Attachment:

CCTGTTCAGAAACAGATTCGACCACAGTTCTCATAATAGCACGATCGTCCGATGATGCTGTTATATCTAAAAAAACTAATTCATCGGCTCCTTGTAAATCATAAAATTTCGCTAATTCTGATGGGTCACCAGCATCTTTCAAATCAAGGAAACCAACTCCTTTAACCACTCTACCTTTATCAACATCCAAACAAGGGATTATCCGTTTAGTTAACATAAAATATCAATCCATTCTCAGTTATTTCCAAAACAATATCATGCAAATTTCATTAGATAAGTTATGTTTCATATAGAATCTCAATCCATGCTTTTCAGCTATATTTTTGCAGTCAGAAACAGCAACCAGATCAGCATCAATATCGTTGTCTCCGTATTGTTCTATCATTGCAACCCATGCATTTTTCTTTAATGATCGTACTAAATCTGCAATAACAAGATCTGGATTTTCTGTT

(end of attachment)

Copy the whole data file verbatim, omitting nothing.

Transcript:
CCTGTTCAGAAACAGATTCGACCACAGTTCTCATAATAGCACGATCGTCCGATGATGCTGTTATATCTAAAAAAACTAATTCATCGGCTCCTTGTAAATCATAAAATTTCGCTAATTCTGATGGGTCACCAGCATCTTTCAAATCAAGGAAACCAACTCCTTTAACCACTCTACCTTTATCAACATCCAAACAAGGGATTATCCGTTTAGTTAACATAAAATATCAATCCATTCTCAGTTATTTCCAAAACAATATCATGCAAATTTCATTAGATAAGTTATGTTTCATATAGAATCTCAATCCATGCTTTTCAGCTATATTTTTGCAGTCAGAAACAGCAACCAGATCAGCATCAATATCGTTGTCTCCGTATTGTTCTATCATTGCAACCCATGCATTTTTCTTTAATGATCGTACTAAATCTGCAATAACAAGATCTGGATTTTCTGTT